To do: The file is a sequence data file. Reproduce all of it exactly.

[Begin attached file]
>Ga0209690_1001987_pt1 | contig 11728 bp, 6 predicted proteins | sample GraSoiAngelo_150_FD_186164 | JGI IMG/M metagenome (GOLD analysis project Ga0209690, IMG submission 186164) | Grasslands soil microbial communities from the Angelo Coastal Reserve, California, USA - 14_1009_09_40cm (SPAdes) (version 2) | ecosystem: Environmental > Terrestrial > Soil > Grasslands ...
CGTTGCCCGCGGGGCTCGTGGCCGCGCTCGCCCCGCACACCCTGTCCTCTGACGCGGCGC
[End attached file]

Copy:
>Ga0209690_1001987_pt1 | contig 11728 bp, 6 predicted proteins | sample GraSoiAngelo_150_FD_186164 | JGI IMG/M metagenome (GOLD analysis project Ga0209690, IMG submission 186164) | Grasslands soil microbial communities from the Angelo Coastal Reserve, California, USA - 14_1009_09_40cm (SPAdes) (version 2) | ecosystem: Environmental > Terrestrial > Soil > Grasslands ...
CGTTGCCCGCGGGGCTCGTGGCCGCGCTCGCCCCGCACACCCTGTCCTCTGACGCGGCGC